The aim of occlusal equilibration is to create equal intensity and simultaneous contacts on all teeth when the condyles are seated in the upper most, forward most position in the Glenoid Fossa. This is referred to as Centric Relation and differs significantly from Centric Occlusion.
STABLE CENTRIC RELATION CONTACTS is important to comfort, function and longevity of dental restorations.
Proper anterior guidance result in proper posterior clearance (immediate posterior disclusion) means reduced wear on the front and back teeth.
If there is contact on the back teeth in lateral jaw movements the Masseter and Temporalis muscles are activated. During sleep, the force can be exceedingly high. If the front teeth also contact, they will exhibit accelerated wear.
PREVENTION of abfractions and attrition
One of the most common problems associated with teeth is tooth wear. Tooth wear is destructive resulting in a loss of hard tooth structure (enamel, dentin or cementum). It can manifest in one, or more, of four different ways:
Identifying the cause of tooth wear is essential for its successful management.
The term abfraction, derived from the Latin verb frangere (to break), describes the wedge shaped defect at the junction of the enamel and the cementum, which makes up the root. These lesions are sometimes located below the gum beyond the influence of tooth brush abrasion. They are the result of tooth grinding, particularly during sleep, leading to tooth flexure (really!). The tooth flexing create micro-fractures in the enamel, and dentine under it, leading to it breaking away.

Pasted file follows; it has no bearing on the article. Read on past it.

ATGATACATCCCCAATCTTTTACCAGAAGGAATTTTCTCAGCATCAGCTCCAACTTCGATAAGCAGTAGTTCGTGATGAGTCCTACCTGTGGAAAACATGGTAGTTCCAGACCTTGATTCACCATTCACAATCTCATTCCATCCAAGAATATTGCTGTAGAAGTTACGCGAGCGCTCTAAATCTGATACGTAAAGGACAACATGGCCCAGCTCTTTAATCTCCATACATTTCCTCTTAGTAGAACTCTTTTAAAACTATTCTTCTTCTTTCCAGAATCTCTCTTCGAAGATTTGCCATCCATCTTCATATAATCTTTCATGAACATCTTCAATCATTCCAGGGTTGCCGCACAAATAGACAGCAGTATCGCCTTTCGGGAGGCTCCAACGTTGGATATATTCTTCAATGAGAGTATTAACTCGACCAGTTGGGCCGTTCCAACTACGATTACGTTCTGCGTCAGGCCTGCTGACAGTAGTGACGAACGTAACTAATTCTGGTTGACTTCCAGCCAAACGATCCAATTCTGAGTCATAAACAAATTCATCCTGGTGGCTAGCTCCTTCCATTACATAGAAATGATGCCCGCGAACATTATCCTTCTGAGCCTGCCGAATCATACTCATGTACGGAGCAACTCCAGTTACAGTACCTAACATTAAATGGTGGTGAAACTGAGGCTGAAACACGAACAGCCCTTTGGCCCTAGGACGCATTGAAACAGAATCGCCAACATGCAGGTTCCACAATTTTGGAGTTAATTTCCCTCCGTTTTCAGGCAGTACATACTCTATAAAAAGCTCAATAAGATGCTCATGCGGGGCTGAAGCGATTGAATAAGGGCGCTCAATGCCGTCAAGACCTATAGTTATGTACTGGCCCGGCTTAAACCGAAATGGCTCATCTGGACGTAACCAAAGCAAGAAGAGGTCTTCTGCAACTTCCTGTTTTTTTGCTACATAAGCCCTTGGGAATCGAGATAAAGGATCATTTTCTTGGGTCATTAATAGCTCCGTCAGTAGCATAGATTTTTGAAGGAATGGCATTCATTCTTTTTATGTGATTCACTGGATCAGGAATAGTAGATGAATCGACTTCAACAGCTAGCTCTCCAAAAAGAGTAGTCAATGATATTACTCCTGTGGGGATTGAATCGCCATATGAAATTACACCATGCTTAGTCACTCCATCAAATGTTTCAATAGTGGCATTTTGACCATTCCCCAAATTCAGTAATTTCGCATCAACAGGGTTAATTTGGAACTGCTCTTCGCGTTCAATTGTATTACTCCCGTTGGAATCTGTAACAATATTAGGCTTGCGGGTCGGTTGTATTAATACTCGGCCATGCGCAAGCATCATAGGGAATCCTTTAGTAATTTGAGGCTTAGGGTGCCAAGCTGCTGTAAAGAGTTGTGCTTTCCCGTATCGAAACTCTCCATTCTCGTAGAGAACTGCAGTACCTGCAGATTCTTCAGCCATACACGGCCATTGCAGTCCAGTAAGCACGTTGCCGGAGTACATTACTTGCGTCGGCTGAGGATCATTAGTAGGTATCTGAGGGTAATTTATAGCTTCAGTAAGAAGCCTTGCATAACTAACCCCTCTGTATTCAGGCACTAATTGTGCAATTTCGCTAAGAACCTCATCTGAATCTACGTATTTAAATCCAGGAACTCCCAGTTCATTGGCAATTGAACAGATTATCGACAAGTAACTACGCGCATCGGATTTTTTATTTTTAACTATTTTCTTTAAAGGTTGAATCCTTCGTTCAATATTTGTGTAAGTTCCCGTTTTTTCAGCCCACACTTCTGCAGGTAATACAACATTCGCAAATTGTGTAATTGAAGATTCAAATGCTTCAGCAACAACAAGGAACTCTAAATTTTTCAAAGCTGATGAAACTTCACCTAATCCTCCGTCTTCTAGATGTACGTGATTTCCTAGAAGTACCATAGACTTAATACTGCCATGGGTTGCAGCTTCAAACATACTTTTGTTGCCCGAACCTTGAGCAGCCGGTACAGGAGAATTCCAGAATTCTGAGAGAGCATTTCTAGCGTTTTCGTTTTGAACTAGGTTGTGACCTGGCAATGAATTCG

Attrition is the term used to describe wearing away of enamel or dentine as a result of tooth to tooth contact. Such contact occurs with tooth grinding primarily and secondarily though swallowing. It is derived from the Latin verb atterere, which is defined as the action of rubbing against something.
The hallmark of attrition is the creation of flat shiny wear facets in the locations where the teeth are in contact.
Of all the causes of tooth wear, attrition has the worst prognosis because it has the highest risk of future wear and fracture of any restoration, like fillings, crowns or porcelain veneers and even implants.
The term erosion describes the process of gradual destruction of the surface of something. It is derived from the Latin verb eroder (to corrode). Dental erosion is the result of chronic, painless loss of dental hard tissue. This tissue includes one or more of the hard outer layers of a tooth. These are enamel, dentine (under enamel) and cementum).
The role of diet in the cause of erosion has received the most attention. Certain foods like citrus fruits exhibit a low pH and when consumed frequently and excessively, may lead to dental erosion. Other causes may include acid reflux or bulemia.
Duration of contact with the teeth, frequency of ingestion, amount ingested, ability of saliva to neutralize acidiity and the properties of enamel which may be strengthened with toothpaste containing fluoride.
If erosion occurs rapidly, increased sensitivity to hot or cold drinks or sweets will likely ensue. If the progression is a little slower, you may find fewer symptoms.
How ACIDIC is your diet?
Experts believe that consuming as few as 4 acidic foods or drinks a day increases the risk of acid wear.
You might think that's a lot, but as the pH chart to the right shows a surprising number of foods are acidic. Even healthy foods and drinks like fruit and juices can have harmful levels of acidity.
The lower the pH, the higher the acidity and therefore the higher the risk that it may cause acid erosion.